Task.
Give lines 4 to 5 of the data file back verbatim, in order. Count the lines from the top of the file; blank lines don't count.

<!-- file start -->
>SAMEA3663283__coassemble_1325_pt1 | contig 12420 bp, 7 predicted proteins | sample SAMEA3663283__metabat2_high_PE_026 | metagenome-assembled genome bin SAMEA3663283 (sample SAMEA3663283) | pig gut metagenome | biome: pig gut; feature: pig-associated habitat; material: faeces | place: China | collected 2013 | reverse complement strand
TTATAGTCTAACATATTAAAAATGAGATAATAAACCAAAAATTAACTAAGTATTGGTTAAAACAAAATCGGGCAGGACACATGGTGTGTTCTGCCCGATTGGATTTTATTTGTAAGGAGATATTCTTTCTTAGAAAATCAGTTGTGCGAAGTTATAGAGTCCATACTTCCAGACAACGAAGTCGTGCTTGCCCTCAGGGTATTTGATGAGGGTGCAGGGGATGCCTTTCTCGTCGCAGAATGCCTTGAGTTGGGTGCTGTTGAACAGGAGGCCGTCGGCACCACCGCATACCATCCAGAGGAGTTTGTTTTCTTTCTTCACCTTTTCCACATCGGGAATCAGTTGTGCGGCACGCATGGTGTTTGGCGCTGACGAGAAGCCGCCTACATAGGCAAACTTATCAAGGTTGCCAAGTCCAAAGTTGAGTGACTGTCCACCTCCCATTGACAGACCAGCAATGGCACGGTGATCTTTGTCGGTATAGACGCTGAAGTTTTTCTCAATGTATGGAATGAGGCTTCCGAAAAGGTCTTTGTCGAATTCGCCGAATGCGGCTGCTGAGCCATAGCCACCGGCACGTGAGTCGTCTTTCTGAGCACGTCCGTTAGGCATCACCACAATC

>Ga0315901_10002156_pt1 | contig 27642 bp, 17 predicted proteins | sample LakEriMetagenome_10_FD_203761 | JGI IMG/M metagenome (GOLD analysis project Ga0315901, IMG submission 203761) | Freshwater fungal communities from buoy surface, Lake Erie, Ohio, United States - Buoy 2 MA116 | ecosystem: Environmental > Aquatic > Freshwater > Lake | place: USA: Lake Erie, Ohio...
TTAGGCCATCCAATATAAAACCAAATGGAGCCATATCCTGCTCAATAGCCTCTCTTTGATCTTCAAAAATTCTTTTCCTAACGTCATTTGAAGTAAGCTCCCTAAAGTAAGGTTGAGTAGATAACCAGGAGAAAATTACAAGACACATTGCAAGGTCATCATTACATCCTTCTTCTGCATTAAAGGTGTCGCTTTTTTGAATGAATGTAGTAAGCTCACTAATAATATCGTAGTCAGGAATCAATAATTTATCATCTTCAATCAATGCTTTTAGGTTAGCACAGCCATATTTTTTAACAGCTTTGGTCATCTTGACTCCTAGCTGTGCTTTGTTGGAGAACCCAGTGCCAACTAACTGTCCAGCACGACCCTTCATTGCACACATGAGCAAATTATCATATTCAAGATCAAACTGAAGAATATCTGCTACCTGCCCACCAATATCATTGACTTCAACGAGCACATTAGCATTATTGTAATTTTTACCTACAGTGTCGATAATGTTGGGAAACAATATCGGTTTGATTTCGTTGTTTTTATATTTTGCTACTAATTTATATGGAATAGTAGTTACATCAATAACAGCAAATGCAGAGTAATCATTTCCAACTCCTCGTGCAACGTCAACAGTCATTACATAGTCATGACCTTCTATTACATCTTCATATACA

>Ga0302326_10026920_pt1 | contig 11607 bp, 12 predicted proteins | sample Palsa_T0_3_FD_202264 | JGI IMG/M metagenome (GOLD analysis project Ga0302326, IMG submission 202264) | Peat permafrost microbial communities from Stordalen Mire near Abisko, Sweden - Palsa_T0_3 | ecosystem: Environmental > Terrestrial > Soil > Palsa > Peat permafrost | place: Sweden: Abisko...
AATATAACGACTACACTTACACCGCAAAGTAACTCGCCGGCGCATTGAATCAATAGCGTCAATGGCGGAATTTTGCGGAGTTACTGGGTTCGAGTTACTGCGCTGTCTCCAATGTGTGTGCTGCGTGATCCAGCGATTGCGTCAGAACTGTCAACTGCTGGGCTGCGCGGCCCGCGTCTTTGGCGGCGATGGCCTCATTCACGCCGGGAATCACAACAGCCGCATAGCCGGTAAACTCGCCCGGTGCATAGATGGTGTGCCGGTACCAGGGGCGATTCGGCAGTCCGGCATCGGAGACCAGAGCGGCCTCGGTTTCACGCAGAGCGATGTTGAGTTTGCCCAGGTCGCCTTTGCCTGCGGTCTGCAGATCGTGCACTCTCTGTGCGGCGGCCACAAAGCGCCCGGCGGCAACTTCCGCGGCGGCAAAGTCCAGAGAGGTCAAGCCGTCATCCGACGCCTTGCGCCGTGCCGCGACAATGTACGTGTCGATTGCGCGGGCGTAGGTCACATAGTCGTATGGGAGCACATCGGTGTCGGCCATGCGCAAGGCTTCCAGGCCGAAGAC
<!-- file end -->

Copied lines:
TTAGGCCATCCAATATAAAACCAAATGGAGCCATATCCTGCTCAATAGCCTCTCTTTGATCTTCAAAAATTCTTTTCCTAACGTCATTTGAAGTAAGCTCCCTAAAGTAAGGTTGAGTAGATAACCAGGAGAAAATTACAAGACACATTGCAAGGTCATCATTACATCCTTCTTCTGCATTAAAGGTGTCGCTTTTTTGAATGAATGTAGTAAGCTCACTAATAATATCGTAGTCAGGAATCAATAATTTATCATCTTCAATCAATGCTTTTAGGTTAGCACAGCCATATTTTTTAACAGCTTTGGTCATCTTGACTCCTAGCTGTGCTTTGTTGGAGAACCCAGTGCCAACTAACTGTCCAGCACGACCCTTCATTGCACACATGAGCAAATTATCATATTCAAGATCAAACTGAAGAATATCTGCTACCTGCCCACCAATATCATTGACTTCAACGAGCACATTAGCATTATTGTAATTTTTACCTACAGTGTCGATAATGTTGGGAAACAATATCGGTTTGATTTCGTTGTTTTTATATTTTGCTACTAATTTATATGGAATAGTAGTTACATCAATAACAGCAAATGCAGAGTAATCATTTCCAACTCCTCGTGCAACGTCAACAGTCATTACATAGTCATGACCTTCTATTACATCTTCATATACA

>Ga0302326_10026920_pt1 | contig 11607 bp, 12 predicted proteins | sample Palsa_T0_3_FD_202264 | JGI IMG/M metagenome (GOLD analysis project Ga0302326, IMG submission 202264) | Peat permafrost microbial communities from Stordalen Mire near Abisko, Sweden - Palsa_T0_3 | ecosystem: Environmental > Terrestrial > Soil > Palsa > Peat permafrost | place: Sweden: Abisko...